In it, I saw shades of Margaret Atwood’s Cat’s Eye (a personal favorite) and the melodrama of Douglas Sirk. Centered around the lives of two little girls in 1930s Ohio, Sula explores the power of friendship, betrayal, and perception. Upstanding, obedient Nel and wild child Sula have the kind of friendship that seems to only exist between children. They are inseparable. They complete each other. They are a force. And soon, they are bonded even more closely by a terrible secret.

Not content to stay in their aptly named home, The Bottom, grownup Sula makes a break for it as soon as she can. When she finally returns, Nel is married with kids of her own and their happy reunion is marred by a betrayal that threatens to end their friendship forever.

Having read Beloved and The Bluest Eye in high school, I almost wonder if Sula might be the better introduction to Toni Morrison. Less epic than Beloved, quicker than The Bluest Eye, I could see how Sula would be more palatable. But then as soon as I think that, I remember the weight of it and feel baffled that any high schooler reads any Morrison at all.

She’s one of those rare authors who just feels prolific in everything she creates. Sula is a short book, but in just 174 pages, Morrison is talking about all of America and the black experience and what it means to be a woman and the very nature of good and evil. I am bowled over by her scope.

I was easily sucked in by her beautiful writing, too. The beauty just brought the whole world alive for me, even with the smallest details, like:

“When Eva spoke at last it was with two voices. Like two people were talking at the same time, saying the same thing, one a fraction of a second behind the other.”

or:

“Then summer came. A summer limp with the weight of blossomed things. . . . And the boys. The beautiful, beautiful boys who dotted the landscape like jewels, split the air with their shouts in the field, and thickened the river with their shining wet backs. Even their footsteps left a smell of smoke behind.”

But what struck me the most wasn’t any one phrase or passage, but a thought.

It occurred to me midway through the book how essential race is to any piece of realistic fiction about African Americans. I know, I know—not exactly earth shattering stuff. But in that thought, I was hit by another and I think it was the first time I really understood the privilege I have. A book that reflects my experience has the luxury of ignoring race if it wants to. Morrison doesn’t have that luxury. For a book to attempt to reflect her experiences but to leave out race would be to cut out a part of her. It’s one of those forces with the power to shape everything. And while I know this, I don’t think it had ever completely sunk in before.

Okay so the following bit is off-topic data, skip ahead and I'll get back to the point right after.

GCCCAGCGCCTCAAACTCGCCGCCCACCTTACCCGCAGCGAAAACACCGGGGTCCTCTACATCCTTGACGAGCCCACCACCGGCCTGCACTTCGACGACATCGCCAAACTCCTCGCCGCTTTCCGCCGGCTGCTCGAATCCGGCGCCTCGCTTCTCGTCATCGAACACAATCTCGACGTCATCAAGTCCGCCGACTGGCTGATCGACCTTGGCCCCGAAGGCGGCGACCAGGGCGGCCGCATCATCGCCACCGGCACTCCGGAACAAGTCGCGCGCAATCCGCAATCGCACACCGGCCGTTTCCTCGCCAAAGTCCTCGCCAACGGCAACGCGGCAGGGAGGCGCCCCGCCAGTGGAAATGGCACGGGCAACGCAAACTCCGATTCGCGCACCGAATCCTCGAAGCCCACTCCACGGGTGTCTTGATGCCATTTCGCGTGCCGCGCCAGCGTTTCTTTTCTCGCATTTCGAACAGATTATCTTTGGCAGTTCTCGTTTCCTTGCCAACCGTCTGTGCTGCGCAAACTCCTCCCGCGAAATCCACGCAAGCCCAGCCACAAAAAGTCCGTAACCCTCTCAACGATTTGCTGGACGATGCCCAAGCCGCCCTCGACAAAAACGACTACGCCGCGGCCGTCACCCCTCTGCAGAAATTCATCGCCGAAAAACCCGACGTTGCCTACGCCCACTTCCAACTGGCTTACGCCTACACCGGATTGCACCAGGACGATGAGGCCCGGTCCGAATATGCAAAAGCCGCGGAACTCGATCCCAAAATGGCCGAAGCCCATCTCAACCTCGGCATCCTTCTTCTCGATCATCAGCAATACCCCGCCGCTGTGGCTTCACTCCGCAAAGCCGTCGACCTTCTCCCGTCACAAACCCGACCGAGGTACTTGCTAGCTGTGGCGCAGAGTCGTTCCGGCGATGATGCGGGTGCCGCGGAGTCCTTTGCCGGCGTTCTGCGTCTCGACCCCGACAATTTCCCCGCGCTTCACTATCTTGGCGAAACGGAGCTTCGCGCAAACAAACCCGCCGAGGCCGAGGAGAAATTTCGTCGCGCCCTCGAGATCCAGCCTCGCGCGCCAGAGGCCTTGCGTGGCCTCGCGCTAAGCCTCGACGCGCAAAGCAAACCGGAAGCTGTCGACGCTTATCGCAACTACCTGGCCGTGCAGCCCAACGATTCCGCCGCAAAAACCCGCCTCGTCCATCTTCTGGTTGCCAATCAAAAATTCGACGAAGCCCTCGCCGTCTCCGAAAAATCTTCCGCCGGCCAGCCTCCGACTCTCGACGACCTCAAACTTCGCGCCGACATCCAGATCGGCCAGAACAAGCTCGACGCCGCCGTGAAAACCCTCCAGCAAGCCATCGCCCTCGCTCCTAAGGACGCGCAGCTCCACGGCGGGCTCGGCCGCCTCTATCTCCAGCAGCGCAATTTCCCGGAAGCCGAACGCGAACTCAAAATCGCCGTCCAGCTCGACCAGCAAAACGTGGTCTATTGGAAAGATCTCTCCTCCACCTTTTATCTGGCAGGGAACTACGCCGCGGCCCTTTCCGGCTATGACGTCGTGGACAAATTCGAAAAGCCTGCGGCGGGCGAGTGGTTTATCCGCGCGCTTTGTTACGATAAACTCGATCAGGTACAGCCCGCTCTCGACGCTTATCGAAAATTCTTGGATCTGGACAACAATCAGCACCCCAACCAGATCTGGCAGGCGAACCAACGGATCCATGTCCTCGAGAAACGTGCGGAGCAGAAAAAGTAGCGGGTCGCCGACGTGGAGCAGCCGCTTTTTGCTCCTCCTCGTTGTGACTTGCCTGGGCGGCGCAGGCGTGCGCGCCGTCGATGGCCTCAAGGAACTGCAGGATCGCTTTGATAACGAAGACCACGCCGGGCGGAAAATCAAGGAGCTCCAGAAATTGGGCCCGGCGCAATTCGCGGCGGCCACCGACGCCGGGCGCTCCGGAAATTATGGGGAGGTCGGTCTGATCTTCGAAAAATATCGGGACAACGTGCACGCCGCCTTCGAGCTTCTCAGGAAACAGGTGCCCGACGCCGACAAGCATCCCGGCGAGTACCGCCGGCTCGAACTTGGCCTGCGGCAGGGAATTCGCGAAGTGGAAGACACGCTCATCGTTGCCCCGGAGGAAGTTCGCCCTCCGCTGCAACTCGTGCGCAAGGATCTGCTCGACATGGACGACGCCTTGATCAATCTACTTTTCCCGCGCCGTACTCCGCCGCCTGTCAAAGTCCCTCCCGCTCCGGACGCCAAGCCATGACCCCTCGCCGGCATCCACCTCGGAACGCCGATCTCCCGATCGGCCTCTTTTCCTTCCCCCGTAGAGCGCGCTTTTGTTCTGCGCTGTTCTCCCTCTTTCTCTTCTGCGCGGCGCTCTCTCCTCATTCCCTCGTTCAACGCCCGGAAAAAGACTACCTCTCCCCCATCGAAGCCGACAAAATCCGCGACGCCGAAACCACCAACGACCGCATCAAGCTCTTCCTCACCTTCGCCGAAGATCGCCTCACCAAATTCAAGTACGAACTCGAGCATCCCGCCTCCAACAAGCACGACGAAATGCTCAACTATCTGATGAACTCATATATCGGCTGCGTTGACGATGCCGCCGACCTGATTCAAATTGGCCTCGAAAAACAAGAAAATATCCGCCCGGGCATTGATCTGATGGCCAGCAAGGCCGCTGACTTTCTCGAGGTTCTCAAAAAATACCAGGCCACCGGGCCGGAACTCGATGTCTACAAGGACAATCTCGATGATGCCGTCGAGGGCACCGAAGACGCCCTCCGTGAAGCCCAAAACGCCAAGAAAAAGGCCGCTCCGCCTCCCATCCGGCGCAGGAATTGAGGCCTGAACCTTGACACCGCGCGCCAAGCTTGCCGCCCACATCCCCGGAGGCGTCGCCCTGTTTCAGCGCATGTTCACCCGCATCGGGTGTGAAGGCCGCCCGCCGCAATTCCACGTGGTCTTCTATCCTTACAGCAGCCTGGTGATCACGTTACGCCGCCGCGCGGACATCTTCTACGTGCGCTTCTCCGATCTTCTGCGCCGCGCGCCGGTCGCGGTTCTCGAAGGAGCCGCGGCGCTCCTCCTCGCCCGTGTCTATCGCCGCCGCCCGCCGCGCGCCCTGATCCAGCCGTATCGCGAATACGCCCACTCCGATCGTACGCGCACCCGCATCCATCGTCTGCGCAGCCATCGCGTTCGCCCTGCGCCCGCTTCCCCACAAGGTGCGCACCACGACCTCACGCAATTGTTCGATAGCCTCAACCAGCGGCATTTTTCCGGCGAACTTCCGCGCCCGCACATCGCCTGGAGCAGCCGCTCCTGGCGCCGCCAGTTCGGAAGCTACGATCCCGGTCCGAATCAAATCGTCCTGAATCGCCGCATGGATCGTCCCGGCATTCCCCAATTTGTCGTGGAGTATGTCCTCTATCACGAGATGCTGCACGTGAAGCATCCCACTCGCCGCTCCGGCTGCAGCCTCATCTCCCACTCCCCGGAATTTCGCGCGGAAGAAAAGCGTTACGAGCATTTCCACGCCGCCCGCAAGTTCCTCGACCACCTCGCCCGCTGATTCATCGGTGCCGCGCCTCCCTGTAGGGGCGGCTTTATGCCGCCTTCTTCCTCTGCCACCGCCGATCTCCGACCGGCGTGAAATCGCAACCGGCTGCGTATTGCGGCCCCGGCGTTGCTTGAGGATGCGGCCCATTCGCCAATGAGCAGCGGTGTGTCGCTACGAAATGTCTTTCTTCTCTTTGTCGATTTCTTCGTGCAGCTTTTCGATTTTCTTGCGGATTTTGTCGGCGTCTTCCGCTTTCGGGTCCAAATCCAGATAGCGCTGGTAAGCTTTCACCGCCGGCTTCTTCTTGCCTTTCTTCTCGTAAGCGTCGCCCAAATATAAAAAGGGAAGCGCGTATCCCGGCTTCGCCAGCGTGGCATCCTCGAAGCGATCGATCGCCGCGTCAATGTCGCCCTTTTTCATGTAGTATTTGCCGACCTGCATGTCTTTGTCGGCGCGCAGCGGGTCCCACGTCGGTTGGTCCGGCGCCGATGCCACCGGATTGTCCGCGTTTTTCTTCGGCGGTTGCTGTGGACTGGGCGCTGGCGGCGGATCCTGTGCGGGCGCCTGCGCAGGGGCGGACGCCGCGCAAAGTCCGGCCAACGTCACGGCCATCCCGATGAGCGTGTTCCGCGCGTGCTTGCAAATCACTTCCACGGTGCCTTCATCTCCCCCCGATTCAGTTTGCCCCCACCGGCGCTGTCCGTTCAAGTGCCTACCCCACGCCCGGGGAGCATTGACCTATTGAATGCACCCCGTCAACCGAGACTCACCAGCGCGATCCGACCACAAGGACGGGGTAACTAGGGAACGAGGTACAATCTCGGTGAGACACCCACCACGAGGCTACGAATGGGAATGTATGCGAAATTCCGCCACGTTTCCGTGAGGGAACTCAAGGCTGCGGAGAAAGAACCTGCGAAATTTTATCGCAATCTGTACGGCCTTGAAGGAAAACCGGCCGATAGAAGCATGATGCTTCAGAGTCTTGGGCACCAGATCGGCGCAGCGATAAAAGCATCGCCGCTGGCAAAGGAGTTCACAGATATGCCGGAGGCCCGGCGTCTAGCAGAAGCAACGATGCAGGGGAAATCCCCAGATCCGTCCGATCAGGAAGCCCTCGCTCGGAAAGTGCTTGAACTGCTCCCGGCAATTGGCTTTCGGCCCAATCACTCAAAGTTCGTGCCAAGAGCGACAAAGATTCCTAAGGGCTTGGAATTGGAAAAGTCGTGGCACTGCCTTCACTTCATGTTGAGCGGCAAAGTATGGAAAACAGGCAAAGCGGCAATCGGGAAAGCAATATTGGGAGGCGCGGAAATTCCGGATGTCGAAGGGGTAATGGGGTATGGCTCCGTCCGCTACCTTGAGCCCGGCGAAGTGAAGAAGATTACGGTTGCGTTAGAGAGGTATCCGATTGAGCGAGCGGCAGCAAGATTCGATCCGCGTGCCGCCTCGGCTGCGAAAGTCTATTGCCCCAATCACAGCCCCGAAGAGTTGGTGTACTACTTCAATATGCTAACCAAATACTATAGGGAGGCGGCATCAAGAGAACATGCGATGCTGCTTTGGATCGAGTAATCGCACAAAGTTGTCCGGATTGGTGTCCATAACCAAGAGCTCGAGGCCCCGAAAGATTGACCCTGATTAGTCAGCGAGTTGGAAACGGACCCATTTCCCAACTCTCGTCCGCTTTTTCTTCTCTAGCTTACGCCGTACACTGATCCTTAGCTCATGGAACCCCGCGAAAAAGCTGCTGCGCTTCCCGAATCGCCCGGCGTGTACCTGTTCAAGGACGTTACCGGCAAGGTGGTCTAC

With that, I already had my first concrete sign of my experiment doing its job. Hearing different voices had me not just thinking, but opening up my mind to something I thought I already knew.

Though I wouldn’t put it on the same level as Beloved, Sula was too quick and too satisfying not to recommend. It had me looking forward to reading the entire rest of her bibliography. Whether it’s your first Morrison or your fifth, it’s worth it.

Persuasion

Does everyone introduced to Jane Austen invariably compare everything she writes back to Pride and Prejudice? I’m sure some don’t, but the task felt impossible to me. Austen’s last book, Persuasion was only the second of her works I’d ever read (after P&P of course). While I certainly enjoyed it, it must be said that our heroine Anne Elliot is no Elizabeth Bennett. Our hero Frederick Wentworth no Mr. Darcy.

When Anne was 19, she fell in love with a dashing young naval officer, Frederick Wentworth. Frederick proposes and Anne happily accepts until she breaks the news to her status-obsessed family who disapprove of Wentworth’s low rank. Heartbroken, Anne ends the relationship and when the novel picks up, it’s eight years later and Anne’s still single and fast approaching 19th-century spinsterhood. Her feelings for Wentworth stay buried deep until news comes that he’s back in town and she’s forced to confront him along with her old feelings.

Themes of persuasion (obviously) and repression run throughout the book, as do examinations of class and social constructs, but the same can be said of most of Austen’s work. I’m perhaps selling her a little short here, but these just weren’t the most interesting angles for me.

I was freely carried away by the story the same way I am when watching a romantic comedy–where I become enraptured in the tale and the question isn’t if our couple will be together, but simply when. That’s where my enjoyment came from. With every turn of the page, I knew I was just a little bit closer to the payoff, to the love story’s triumphant conclusion.